One of the main goals of MBX-12 practice is regaining the balance within the body and achieving our global well-being and peace of mind.
The mind-body battle, however, is endless events, occurring when your mind wants to be in tranquility but the body can’t be still, or your body needs some rest but the mind keeps racing.
Job stress, family obligations, ambitions, financial distress, or obsessive worry about any of dozens of other things exacerbate the discord of the mind and body.
For the health and happiness of ourselves and our loved ones, we need to choose to stop this vicious cycle. We need to strive for the ideal balance: achieving tranquility in the midst of our busy life and reclaiming a dynamic lifestyle amidst sedentary modern life patterns.
Historical Efforts for Understanding Inner Balance
Attainment of inner stability of the mind and body has been a timeless assignment given to human beings. Hundred of years ago, Walter Cannon, of Harvard Medical School, coined the term ‘homeostasis’ to describe what the body tries to do in response to changes thrust upon us in order to maintain our inner balance.
If everything were constant and predictable, it would be easy for us to achieve inner stability and master our body, thus achieving true homeostasis. Our reality, however, is constantly changing. There are too many variables for us to even know, let alone control.
The old paradigm of homeostasis suggested that we may be able to rule over our reality. Yet, homeostasis cannot account for the unpredictable nature of our internal and external environments.
A new paradigm, however, states that we do not and cannot know all of the variables of our reality. The new model, called ‘allostasis’, proposes that we maintain stability through change rather than through a constant state of sameness. Allostasis encompasses all of the actively adaptive mechanisms of the body in response to stressors that are both predictable and unpredictable.
3 Ways to Restore Inner Balance
To find ways to manage ourselves in the middle of the unknowable, unpredictable, and ever changing environments, I attempt to bring out three actionable items for broad perspectives on how to maintain your inner balance. They are: 1) normalizing chemical imbalance, 2) tuning in to the biorhythm, and 3) having a bigger picture than you already have.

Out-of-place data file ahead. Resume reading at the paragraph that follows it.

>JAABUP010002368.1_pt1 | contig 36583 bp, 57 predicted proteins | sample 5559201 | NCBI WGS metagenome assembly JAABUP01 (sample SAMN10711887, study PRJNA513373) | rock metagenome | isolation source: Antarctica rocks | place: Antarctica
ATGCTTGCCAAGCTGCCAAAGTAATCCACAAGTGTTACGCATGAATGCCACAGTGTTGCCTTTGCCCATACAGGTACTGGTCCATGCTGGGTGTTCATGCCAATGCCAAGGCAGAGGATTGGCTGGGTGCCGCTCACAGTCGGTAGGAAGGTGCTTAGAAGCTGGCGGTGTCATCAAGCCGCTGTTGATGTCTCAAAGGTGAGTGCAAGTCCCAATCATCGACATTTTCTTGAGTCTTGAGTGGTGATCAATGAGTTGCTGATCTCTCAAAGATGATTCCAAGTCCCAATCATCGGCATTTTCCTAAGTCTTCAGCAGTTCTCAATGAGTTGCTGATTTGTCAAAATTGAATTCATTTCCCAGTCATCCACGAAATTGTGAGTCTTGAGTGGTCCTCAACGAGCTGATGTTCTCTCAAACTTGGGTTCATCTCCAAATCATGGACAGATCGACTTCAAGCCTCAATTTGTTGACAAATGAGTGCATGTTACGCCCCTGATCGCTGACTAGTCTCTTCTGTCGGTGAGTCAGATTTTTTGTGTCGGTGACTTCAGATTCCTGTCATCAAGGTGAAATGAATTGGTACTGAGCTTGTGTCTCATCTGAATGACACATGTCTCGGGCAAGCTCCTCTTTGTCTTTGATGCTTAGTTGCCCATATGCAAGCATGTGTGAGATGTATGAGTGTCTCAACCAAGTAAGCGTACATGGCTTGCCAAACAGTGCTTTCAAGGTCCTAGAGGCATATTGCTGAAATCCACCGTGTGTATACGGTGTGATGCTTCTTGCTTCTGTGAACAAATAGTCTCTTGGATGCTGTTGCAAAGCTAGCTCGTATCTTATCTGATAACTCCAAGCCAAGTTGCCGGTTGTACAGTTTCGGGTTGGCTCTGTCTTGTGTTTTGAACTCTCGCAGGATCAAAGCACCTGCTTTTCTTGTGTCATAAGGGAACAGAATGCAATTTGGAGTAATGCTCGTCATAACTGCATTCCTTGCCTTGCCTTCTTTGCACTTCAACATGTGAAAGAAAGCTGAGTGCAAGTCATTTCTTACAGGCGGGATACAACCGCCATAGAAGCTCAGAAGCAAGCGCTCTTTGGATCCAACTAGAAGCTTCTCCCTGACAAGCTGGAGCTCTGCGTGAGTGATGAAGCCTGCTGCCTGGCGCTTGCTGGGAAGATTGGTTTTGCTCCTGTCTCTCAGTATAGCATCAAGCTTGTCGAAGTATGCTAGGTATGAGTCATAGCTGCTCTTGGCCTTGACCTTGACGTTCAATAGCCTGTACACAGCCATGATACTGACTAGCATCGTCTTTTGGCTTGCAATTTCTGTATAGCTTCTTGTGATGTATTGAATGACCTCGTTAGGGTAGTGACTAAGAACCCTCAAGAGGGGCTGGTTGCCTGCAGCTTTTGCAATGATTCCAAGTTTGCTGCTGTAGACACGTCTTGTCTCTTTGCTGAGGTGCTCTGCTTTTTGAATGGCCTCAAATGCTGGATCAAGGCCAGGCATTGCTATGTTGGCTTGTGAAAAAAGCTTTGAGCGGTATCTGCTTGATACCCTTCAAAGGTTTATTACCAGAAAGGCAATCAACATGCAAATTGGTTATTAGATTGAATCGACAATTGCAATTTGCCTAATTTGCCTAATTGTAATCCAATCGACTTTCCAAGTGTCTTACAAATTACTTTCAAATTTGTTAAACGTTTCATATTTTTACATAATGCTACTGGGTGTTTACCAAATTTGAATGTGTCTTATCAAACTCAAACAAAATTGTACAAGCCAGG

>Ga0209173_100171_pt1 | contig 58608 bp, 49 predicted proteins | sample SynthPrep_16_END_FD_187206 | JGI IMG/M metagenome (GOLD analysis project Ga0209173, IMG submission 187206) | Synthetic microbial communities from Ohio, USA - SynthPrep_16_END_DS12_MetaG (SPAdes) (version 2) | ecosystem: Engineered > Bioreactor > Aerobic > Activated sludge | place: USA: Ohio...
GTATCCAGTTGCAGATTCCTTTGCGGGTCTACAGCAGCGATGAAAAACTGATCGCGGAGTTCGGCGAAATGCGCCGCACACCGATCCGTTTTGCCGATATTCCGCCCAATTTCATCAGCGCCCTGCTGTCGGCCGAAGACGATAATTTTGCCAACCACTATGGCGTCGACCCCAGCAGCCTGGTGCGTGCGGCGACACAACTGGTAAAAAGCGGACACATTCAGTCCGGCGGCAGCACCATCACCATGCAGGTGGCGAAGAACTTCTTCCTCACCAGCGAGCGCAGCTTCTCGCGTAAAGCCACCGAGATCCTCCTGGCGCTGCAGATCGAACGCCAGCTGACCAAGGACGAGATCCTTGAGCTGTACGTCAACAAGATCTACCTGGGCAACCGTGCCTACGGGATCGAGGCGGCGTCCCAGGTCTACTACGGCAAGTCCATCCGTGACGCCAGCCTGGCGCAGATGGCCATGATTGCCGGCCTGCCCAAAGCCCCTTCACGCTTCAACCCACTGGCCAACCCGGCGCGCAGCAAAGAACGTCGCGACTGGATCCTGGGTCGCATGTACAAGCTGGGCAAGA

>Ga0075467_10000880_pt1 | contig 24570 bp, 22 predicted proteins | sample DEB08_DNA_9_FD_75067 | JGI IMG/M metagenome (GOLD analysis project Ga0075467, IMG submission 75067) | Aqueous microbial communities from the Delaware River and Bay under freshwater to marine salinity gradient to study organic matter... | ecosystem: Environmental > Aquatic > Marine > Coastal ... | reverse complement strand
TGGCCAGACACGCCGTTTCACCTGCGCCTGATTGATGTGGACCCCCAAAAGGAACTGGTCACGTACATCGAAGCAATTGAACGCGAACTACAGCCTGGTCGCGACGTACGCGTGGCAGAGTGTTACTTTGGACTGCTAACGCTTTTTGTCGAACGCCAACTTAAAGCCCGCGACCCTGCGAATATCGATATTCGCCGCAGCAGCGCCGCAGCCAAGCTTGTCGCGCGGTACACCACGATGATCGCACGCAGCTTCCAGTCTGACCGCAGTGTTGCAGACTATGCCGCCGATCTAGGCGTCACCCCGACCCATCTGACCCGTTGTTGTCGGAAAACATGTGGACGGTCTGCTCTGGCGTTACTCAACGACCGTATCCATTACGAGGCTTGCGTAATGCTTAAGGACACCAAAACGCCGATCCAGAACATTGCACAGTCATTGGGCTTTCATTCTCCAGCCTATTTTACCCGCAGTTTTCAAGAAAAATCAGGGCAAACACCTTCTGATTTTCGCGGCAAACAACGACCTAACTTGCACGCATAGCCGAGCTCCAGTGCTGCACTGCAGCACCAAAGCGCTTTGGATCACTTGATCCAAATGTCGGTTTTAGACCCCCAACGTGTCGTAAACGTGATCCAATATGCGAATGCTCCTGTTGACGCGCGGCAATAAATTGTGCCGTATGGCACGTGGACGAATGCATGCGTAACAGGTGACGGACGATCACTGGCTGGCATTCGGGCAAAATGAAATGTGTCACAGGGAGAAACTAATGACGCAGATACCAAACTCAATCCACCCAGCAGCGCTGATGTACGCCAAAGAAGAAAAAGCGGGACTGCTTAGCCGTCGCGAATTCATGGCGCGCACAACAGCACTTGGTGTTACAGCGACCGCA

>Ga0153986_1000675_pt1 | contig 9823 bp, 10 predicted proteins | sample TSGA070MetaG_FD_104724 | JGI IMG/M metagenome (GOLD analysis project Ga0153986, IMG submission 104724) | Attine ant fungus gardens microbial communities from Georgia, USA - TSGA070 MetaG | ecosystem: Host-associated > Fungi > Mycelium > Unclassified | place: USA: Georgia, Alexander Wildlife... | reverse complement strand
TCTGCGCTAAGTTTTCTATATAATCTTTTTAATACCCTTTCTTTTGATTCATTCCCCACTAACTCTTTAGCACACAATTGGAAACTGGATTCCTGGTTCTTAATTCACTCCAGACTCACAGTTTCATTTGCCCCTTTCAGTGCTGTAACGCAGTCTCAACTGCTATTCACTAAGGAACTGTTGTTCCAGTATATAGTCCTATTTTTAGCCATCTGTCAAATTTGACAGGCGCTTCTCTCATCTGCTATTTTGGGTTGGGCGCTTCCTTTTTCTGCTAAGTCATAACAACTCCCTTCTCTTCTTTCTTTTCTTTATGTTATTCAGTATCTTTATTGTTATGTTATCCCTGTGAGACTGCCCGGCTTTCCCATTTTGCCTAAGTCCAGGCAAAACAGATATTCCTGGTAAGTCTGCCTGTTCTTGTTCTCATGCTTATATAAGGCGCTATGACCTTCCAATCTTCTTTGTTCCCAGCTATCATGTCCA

1. Normalize Chemical Imbalance As Soon As Possible
The adaptive processes of allostasis have a biological cost involving the production of adrenalin, cortisol and other chemical mediators. These chemical messengers help the body adapt to acute stressors in the short-term. When stressors are prolonged, allostatic overload occurs, resulting in “wear and tear” on the body and brain.
Ironically, allostatic overload can result from both insufficient energy to meet the body’s demands or an excess of energy for the body’s current needs. In both cases, abnormal physiologic changes occur. Ultimately, the chronic presence of allostatic load can lead to the development of hypertension, diabetes, obesity, and various mental illnesses.
What to do: It is crucial that under stress you do something to resolve or reduce the negative impact as early as possible. Taking a few deep breaths helps. Spending a few minutes stretching your arms and legs lowers rising heartbeat. Simple things you do can change the chemical properties in your body, and your global health in the long-run.
2. Tune In to Your Biorhythm
The good news is that in the allostatic model, occasionally encountering unusual or never-before-seen variables is not seen as a failure of the body to maintain homeostasis (as it was in the old model), but rather a healthy response to predictive fluctuations. To cope with a changing environment at every level, the body needs to respond to internal and external cues simultaneously from the minute adjustment of hormonal levels to the synchronization of our biorhythm to diurnal and seasonal cycles.
What to do: Go with the flow of the inner rhythm of your body. Stay active at high energy levels, but rest when you are low in energy. If you are a morning person, do important things at early hours and use your lunch break for restoring your energy. In a high energy mode such as facing a challenge, use the rising adrenaline to your advantage, taking action to directly tackle the challenge. Riding the natural biorhythm of your body can be more useful for productivity and restoration.
3. Have a Bigger Picture Than You Already Have
The essential goal of allostasis is regaining the balance within the body and optimizing our global well-being via thousands of minute adjustments, many too small for us to even notice. Considering the enormous magnitude of the work our body must do to sustain optimal health, it is important that we understand the larger picture of how the mind and body are integrated. Rather than seeing allostasis as a low-level physiologic mechanism, we should consider the powerful capacity of allostatic adaptation for restoration of the body as an organic whole.
What to do: Worry less. We have no precise idea of what our body truly can do and does to keep us alive, and well. Trust your body and doubt less of yourself, allowing yourself to zoom out a little bit from where you are and look around. And see what you are missing on the other side of the mind.
Final ThoughtsLike the yin-yang diagram in which two opposing elements act independently yet interdependently for the harmony of the whole, our mind and body reciprocally act together and react against each other. In this way, they constantly seek to restore balance within the body as well as a natural accord with the outer environment.
Excerpted from Mindful Movement: Mastering Your Hidden Energy.